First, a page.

The weekend of the event finally arrived. As was usually the case at Cedar Creek the weather was beautiful and would make for a very pleasant hunt. We had determined that we would invite five fellow Confederate officers from other organizations as our special guests. I was to be the host and my First Lieutenant, Bob Wilburn, my second. Members of my company, F Company, 21st Virginia Infantry, and members of the Stonewall Brigade, would participate. I was commanding Jackson's Division at the time, an amalgamation of several different Confederate organizations, which was founded by F Company and the Stonewall Brigade. Everyone was anxious to take part and they all kept their word to remain quiet about the premise of the hunt. Paul Rush was working in a print shop at the time and had come up with the idea to create a professional looking invitation for our guests. Here is a copy of the original, which I still possess.
Along the ridge, in front of our tent line, was placed a row of chairs for our guests. My chair, often referred to by the members of Jackson's Division as, the Throne, was in the center. Here are a couple of shots of the throne. It is a period chair, but as you can see, rather ornate. I took much ribbing for this chair, but I never let it sway me from its use.
As we finished the refreshments the time was drawing near to begin the hunt. On the other two tables were placed three muskets. Two rifled and one smooth bore. An 1842 caliber .69 Springfield smooth bore, converted to percussion cap, an 1861 caliber .58 Springfield rifled musket, and an 1858 caliber .577 British Enfield rifled musket. Along with each were cartridges and percussion caps. There were two men assigned to these tables as well. Their responsibility was to load and present the weapon that each guest chose for his turn. Among our guests was one Charles Hillsman, Colonel of the 18th Virginia Infantry. Charles has since passed on, but he was the epitome of the Virginia gentleman. Well liked by all who knew him and on this day the senior officer among my guests, thus he was given first turn. As I recall he chose the British Enfield.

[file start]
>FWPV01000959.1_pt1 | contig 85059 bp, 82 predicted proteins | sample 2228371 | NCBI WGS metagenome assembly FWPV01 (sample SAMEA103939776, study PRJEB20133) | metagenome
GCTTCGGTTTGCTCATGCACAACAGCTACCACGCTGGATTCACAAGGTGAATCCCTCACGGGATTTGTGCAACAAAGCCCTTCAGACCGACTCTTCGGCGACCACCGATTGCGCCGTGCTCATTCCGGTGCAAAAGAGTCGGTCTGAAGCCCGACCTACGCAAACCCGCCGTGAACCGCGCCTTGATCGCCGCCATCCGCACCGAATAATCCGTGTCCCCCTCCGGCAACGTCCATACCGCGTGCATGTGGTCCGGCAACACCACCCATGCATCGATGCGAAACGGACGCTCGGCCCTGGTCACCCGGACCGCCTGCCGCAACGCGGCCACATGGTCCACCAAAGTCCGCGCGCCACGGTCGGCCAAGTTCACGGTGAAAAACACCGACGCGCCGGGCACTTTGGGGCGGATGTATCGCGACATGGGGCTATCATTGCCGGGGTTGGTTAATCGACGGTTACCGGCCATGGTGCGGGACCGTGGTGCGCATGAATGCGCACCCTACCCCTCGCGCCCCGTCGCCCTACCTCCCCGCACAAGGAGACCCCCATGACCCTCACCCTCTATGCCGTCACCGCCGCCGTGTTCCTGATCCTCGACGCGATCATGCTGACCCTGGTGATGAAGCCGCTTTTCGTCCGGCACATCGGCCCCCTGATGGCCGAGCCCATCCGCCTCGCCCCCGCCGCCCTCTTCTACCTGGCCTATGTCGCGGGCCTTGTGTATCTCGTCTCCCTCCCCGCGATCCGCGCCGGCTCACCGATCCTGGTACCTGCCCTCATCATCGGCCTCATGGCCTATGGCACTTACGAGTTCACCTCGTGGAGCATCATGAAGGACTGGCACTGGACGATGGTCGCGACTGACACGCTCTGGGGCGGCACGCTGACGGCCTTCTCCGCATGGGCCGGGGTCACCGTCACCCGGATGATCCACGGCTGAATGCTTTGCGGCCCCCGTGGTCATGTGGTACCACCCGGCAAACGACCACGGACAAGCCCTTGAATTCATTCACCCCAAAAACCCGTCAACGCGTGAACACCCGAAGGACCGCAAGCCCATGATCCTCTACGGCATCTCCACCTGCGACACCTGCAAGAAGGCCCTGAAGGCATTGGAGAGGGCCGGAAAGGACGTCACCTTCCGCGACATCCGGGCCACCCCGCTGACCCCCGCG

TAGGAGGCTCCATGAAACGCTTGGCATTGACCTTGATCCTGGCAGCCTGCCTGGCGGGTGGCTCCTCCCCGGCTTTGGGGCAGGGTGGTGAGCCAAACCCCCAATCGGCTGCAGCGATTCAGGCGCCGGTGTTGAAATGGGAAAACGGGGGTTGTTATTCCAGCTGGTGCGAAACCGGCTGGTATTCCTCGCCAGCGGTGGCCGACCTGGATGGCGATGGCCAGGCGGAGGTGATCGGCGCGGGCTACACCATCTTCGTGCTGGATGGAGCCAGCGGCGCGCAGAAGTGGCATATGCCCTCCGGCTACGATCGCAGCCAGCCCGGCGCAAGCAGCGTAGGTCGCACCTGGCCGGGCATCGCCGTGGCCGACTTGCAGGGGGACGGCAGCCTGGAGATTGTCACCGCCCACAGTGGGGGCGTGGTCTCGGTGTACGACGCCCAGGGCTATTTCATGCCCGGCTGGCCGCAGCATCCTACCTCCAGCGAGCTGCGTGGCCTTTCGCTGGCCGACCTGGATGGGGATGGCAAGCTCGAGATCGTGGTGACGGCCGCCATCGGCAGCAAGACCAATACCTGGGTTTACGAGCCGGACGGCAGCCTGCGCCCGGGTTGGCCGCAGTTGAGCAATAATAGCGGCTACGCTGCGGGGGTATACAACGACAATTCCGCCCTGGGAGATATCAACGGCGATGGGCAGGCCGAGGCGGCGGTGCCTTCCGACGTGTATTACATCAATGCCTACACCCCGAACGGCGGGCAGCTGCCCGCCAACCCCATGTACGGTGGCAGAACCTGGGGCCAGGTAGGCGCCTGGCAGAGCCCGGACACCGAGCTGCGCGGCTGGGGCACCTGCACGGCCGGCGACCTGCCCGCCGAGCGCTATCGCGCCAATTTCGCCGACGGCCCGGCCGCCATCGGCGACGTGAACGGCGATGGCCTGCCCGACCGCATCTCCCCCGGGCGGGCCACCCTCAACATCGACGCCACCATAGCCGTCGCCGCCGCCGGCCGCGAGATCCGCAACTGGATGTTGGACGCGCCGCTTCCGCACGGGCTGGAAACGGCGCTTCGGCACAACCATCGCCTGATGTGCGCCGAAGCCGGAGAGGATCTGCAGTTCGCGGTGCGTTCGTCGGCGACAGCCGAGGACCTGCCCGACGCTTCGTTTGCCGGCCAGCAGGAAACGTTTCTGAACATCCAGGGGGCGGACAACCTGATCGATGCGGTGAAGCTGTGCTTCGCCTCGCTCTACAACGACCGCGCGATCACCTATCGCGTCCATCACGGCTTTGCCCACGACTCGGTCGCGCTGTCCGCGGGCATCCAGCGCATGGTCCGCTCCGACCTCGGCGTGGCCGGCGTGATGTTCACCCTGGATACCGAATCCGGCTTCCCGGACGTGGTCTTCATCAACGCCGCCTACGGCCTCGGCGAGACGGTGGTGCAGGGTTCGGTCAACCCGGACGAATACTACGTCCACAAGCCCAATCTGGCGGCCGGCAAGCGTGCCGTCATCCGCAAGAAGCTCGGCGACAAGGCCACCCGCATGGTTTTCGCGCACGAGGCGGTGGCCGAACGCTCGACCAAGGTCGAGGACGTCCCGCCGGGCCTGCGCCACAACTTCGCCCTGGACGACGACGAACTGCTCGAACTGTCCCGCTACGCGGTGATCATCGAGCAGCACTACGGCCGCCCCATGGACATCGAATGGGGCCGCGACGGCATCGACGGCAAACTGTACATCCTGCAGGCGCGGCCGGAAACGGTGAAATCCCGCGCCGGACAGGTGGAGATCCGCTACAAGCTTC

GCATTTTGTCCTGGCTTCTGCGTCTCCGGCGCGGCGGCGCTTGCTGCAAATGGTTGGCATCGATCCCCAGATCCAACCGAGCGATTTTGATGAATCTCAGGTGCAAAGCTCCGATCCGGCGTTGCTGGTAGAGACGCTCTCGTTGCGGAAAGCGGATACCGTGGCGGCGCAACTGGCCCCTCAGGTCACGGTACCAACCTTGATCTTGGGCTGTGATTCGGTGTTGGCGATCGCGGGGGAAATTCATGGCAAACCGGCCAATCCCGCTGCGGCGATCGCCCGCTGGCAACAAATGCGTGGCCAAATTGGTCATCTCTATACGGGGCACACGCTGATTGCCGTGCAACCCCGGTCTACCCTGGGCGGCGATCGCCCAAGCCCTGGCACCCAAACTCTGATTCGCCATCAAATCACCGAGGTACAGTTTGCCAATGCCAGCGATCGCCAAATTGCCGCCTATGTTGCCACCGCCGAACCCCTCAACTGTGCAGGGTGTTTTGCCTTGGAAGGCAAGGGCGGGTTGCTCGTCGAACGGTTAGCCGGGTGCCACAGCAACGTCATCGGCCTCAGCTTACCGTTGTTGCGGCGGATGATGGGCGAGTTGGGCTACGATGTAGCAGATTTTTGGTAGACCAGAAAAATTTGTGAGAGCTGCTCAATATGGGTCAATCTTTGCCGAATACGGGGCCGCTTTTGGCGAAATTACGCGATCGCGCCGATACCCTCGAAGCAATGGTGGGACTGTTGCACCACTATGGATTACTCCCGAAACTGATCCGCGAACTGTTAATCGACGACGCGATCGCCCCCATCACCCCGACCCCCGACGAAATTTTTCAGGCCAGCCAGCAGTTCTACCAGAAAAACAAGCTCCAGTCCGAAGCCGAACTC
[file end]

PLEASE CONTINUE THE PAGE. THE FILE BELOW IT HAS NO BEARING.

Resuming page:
So, now the refreshments have been served and the servers are standing behind their table at in place rest. The loaders are preparing the British Enfield musket for its work. Myself and all of my guests are still seated. I motion to my lieutenant to come over to me. He struts over (Wilburn loved to strut), comes to attention in front of my chair and snaps a salute. I look up and say, "Let the hunt begin." With this he snaps another salute, turns to our bugler, and orders, in a firm military voice, "Let the hunt begin!" Now we were fortunate to have the services of one Richard Banz, of the 4th North Carolina Infantry, a member unit. Richard knew every bugle call that was ever used during the War for Southern Independence and could play the bugle very well. However, there is no "begin the hunt" bugle call, so he just came up with some obscure, seldom heard call and blew it with all his lung power. Very impressive. By now the loaders have presented Colonel Hillaman with his weapon of choice. He is standing a few feet in front of his chair and anxiously awaiting "the game."